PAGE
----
MTPR

fishing

Man fishing in the Yellowstone River.
Flickr user: Mirrur Image (CC-BY-NC)

Warm water temperatures have triggered fishing restrictions on a 55 mile stretch of the Bitterroot River from Veteran’s Bridge on Highway 93 just north of Hamilton, downstream to the confluence with the Clark Fork in Missoula. The so-called ‘Hoot Owl’ restriction went into effect today.

Montana Fish, Wildlife and Parks Missoula-area Fisheries Manager Pat Saffel says those restrictions go into effect when river temperatures reach at least 73 degrees for three days in a row.

Combining Bone Fishing And Poetry Into Memoir

Jul 5, 2017
Milkweed Editions

Chris Dombrowski was playing a numbers game: two passions — poetry and fly-fishing; one child, with another on the way; and an income hovering perilously close to zero. Enter, at this particularly challenging moment, a miraculous email: Can’t go, it’s all paid for, just book a flight to Miami. Thus began a journey that would lead to the Bahamas and to David Pinder, a legendary bonefishing guide.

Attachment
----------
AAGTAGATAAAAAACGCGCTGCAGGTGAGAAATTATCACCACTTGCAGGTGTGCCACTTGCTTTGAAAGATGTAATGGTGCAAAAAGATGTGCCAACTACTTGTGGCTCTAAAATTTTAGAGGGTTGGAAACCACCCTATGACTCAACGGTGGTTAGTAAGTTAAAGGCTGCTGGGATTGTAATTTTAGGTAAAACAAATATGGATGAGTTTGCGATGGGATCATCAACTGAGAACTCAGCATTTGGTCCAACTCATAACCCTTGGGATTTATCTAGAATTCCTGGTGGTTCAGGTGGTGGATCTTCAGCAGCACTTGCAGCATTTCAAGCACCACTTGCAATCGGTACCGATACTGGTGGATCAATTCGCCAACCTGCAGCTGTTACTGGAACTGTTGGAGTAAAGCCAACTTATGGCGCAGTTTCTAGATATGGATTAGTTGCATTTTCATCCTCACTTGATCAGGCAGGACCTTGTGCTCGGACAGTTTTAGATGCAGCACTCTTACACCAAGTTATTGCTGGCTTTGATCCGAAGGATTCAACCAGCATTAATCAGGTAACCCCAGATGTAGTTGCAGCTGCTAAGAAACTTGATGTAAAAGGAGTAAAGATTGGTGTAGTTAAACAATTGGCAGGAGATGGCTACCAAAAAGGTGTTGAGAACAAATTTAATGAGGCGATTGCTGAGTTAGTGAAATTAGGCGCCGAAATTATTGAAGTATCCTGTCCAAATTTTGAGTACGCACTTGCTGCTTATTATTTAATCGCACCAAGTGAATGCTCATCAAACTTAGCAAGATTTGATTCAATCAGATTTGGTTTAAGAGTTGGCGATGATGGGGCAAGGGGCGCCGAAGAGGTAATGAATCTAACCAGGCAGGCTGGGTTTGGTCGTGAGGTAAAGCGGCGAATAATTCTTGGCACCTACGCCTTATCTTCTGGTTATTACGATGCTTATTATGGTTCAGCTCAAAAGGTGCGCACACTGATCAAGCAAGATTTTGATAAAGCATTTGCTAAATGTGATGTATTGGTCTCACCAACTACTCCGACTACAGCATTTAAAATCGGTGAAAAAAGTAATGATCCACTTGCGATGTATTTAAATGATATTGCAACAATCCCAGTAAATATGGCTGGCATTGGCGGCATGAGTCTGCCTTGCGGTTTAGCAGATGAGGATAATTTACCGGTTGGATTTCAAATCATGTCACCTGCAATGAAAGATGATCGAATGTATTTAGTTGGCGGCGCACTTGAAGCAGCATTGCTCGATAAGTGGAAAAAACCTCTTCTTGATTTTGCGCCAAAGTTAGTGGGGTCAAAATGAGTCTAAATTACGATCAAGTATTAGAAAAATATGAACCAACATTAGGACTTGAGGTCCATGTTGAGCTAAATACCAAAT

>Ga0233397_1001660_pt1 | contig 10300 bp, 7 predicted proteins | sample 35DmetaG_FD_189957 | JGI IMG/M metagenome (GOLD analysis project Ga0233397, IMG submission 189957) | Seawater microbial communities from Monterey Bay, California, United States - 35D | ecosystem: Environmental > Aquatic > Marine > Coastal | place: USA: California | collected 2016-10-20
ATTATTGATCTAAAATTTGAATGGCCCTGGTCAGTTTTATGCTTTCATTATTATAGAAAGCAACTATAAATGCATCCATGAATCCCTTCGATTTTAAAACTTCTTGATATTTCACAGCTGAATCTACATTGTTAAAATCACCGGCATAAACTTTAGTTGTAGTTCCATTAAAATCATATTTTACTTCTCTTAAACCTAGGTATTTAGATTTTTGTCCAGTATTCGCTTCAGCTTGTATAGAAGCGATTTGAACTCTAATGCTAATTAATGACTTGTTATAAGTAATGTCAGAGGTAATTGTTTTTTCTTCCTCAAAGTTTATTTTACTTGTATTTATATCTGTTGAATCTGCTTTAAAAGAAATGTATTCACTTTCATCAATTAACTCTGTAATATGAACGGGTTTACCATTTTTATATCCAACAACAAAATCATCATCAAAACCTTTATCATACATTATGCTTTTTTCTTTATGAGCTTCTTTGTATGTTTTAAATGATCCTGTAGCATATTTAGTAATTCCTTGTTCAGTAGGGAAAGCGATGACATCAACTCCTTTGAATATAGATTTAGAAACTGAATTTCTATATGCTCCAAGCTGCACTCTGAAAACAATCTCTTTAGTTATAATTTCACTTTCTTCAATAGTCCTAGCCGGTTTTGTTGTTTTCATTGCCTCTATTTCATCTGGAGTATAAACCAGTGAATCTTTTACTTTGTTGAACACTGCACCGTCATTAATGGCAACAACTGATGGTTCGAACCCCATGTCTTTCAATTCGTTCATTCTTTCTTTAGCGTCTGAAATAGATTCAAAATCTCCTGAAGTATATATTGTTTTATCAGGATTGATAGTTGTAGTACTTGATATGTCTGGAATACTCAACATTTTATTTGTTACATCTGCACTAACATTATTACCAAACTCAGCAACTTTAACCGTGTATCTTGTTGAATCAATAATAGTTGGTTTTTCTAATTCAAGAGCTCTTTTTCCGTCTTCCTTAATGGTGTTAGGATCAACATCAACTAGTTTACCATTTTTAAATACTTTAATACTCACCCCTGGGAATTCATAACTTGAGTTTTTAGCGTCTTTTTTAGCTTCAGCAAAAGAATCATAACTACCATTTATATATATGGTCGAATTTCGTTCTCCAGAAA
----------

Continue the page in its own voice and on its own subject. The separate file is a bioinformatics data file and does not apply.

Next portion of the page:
Fishing With The King: The Belted Kingfisher

Jun 13, 2017
A female belted Kingfisher with her catch.
Teddy Llovet (CC-BY-2)

While recently visiting the Rock Creek area to simply go fishing I became distracted as I cast my red skwala into the clear, frigid stream. I was not distracted by the surrounding beauty of grasslands and different flora, or my ongoing love/hate relationship with fly-fishing, but rather the immense variety of sound echoing off the rock outcroppings surrounding the area.

A fisherman hooks a big one on the Clark Fork River.
Josh Burnham

Montana anglers will now have to purchase an Aquatic Invasive Species Prevention Pass — even if they've already bought a fishing license for 2017 — as part of a program passed by the Legislature and signed into law Thursday.

The passes are expected to generate $3.2 million dollars per year to be used in the fight against aquatic invasive species (AIS) that threaten the health of the state's waters.

Montana Lawmakers Reject New Constitutional Protections For Hunting, Fishing And Trapping